Seattle Permaculture Guild
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Hillside Park Blackman Lake Snohomish, Washington October 2006
Current Situation- Blackman Lake is a small lake of 57 acres which has reached the environmental critical list. It is inside the Snohomish City limits and has a boat launch to the West side and a large city park with swimming beach and fishing dock on the East side. The fish are stocked. Electric motors are allowed on the lake. The lake is currently feeling the suffering from the effects of housing developments around it. The temperature is monitored by a local fishing club and is recorded as increasing yearly.
The city has blocked-off an area that used to be a meadow parking lot. This area has received a minimal amount of top-soil and has been seeded with grass.
Challenges- Snohomish does not have a Parks Department and receives itís small bit of funding through the city Facilities Department. This does not allow for enough money or staff to maintain the park. Algae is growing in the lake. Geese have come in large numbers to populate the lake. People are feeding the geese and making the problem worse. Storm water drains are feeding pollution directly into the lake. The reclaimed parking area has been compacted by vehicles for years and years. The city is not planning to amend the heavy compacted clay but instead plans to add a thin layer of top-soil over it.
Remedies and Proposals-
Bio-swell- A bio-swell filled with native plants will help to filter storm water before it enters the lake. Plantings could include: Bitter Cherry, Malus Sylvestris, Spiraea Douglasii, Pacific Willow, Salix Purpurea, Philadelphus, Physcocarpus, Rosa Nutkana Douglas Iris, and Camassia Quamash would all be appropriate. The plants help to prevent erosion of the bio-swale and would assist in filtering the storm water before it enters the lake.
Native plantings along the shoreline and boat launch- Adding native plantings along the shoreline will help stop erosion, help to filter run-off from parking lots and will help to maintain the lakes temperature.
Public education- It would do the City well to arrange for Pilchuck Audubon to hold free or low cost classes open to families to educate them on geese. Included in these classes would be information about the effect the geese on the lake, how people are linked to this and what we can do as a community to improve the situation. A National-Nite-Out could be held at the lake and different community groups could table information. One of those groups could include photos and information on the Blackman Lake project so that neighbors can see first-hand their effect on the lake. Including child participation at these booths will encourage parents to gravitate to them. The Adopt-A-Park Foundation keeps a table at the Snohomish Farmers Market. It would be serve well for them to have a photo album of the pollution coming out of the storm-drain along with an explanation and photos of the project with volunteers working. These photos could help to make the current need for protecting parks, overseeing development standards and the need for volunteers a realistic goal.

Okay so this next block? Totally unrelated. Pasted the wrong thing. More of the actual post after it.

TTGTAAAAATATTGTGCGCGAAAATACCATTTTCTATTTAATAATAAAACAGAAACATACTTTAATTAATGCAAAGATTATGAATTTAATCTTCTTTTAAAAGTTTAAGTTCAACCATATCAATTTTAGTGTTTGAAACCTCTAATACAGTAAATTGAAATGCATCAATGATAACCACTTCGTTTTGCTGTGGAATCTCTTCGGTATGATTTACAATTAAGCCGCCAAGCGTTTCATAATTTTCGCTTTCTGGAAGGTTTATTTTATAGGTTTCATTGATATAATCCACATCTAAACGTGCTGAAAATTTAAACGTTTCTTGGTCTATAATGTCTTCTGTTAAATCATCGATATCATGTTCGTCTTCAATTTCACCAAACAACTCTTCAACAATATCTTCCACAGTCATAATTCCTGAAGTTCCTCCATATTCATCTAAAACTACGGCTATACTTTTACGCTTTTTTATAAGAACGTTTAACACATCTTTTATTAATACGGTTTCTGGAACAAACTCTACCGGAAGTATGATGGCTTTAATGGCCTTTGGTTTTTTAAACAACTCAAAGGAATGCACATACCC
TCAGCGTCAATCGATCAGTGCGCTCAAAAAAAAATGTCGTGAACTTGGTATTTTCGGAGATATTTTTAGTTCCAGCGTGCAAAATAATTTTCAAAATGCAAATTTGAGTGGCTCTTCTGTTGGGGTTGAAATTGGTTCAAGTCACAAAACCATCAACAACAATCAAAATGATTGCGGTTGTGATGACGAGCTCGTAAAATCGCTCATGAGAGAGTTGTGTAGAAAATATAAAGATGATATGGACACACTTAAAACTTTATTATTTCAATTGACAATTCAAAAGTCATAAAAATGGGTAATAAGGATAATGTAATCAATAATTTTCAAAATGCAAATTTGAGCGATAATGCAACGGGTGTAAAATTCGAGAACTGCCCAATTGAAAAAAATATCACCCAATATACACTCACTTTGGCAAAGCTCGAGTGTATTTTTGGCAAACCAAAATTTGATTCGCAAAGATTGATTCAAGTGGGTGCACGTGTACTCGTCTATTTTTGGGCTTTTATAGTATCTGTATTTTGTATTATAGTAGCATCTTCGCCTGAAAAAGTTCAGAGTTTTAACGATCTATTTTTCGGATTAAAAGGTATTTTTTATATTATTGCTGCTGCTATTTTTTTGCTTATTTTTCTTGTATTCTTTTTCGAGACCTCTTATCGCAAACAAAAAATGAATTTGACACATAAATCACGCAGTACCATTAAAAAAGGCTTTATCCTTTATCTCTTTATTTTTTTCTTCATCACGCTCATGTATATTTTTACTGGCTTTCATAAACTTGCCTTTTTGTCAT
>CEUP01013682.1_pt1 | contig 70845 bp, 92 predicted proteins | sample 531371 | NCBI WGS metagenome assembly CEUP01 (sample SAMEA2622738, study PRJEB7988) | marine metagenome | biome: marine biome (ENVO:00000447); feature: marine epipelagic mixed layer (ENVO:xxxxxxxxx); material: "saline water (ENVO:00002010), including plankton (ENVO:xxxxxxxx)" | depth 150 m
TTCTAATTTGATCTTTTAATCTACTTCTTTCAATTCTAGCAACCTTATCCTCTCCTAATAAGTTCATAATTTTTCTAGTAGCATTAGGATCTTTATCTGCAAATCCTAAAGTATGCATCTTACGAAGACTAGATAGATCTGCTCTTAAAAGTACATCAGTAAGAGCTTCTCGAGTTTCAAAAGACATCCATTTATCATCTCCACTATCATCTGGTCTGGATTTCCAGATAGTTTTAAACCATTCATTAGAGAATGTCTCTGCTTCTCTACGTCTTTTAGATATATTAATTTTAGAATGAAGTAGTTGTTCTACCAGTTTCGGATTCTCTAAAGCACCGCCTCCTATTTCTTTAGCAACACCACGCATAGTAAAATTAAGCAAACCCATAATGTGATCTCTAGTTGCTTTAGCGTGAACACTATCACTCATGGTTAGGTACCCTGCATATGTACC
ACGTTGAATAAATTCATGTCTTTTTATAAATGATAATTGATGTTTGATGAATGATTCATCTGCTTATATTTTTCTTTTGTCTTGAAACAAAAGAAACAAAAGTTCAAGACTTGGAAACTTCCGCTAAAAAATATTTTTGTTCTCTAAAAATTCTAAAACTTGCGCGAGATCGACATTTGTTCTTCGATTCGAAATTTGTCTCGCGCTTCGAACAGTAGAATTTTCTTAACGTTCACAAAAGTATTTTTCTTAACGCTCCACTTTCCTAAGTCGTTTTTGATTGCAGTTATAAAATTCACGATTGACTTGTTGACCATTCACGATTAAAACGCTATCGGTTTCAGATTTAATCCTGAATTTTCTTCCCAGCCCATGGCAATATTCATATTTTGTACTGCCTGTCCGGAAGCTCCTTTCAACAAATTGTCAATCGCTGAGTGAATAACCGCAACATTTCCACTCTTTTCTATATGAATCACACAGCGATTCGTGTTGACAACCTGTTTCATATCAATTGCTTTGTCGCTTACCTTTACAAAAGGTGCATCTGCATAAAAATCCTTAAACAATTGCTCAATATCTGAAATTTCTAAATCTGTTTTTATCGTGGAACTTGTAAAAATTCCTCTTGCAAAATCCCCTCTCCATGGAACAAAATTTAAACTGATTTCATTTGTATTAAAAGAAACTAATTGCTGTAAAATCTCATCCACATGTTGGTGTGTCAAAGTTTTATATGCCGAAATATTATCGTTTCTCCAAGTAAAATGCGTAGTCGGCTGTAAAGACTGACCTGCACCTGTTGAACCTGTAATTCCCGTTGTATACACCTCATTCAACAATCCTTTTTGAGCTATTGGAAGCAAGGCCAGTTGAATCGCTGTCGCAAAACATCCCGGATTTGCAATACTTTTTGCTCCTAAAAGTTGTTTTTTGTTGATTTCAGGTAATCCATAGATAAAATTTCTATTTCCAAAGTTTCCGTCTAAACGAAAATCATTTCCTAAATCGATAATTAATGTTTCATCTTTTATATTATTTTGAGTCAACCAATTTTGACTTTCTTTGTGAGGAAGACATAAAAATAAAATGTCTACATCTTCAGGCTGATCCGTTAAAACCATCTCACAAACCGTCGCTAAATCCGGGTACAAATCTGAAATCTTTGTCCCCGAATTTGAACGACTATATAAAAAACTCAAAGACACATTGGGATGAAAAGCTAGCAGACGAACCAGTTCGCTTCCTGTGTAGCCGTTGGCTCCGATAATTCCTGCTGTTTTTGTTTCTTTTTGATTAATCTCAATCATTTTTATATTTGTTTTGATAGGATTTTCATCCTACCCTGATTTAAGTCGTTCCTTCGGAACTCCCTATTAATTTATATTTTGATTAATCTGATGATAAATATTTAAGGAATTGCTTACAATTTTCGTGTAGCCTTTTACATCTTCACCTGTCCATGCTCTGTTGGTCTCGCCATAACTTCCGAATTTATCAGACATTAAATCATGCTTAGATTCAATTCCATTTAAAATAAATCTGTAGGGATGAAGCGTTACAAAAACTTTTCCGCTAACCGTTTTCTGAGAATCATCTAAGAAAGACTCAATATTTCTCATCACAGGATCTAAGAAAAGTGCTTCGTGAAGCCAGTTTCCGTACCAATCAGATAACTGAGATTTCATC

Additional benefits- Bitter Cherry is used to make a cough syrup, Sorbus, Malus Sylvestris (Crabapple) is high in pectin and can be added to other sweeter fruits to make Jams and juices, Salix is good for biomass and basket making, contains a rooting hormone to assist in starting new cuttings. Sorbus has a berry extremely high in vitamin c and has been used for making jams and wines by many cultures. It is prized for itís strong straight branches for tool handles. Nootka Rose hips are high in vitamin C and are good for making tea once dried. Camassia Quamash produces a bulb that tastes like chestnut when baked. Although the pollution in this area would not encourage me to eat these plants as foods, their presence does encourage their continual use in other projects where they could be utilized in this way. All of the above plants are good for animal habitat and food.
Photos of the Adopt-A-Park Foundation Blackman Lake work party October 2006 in which I directed the lay-out of plants, oversaw the volunteers and instructed the method of planting.
Written by Marilene Richardson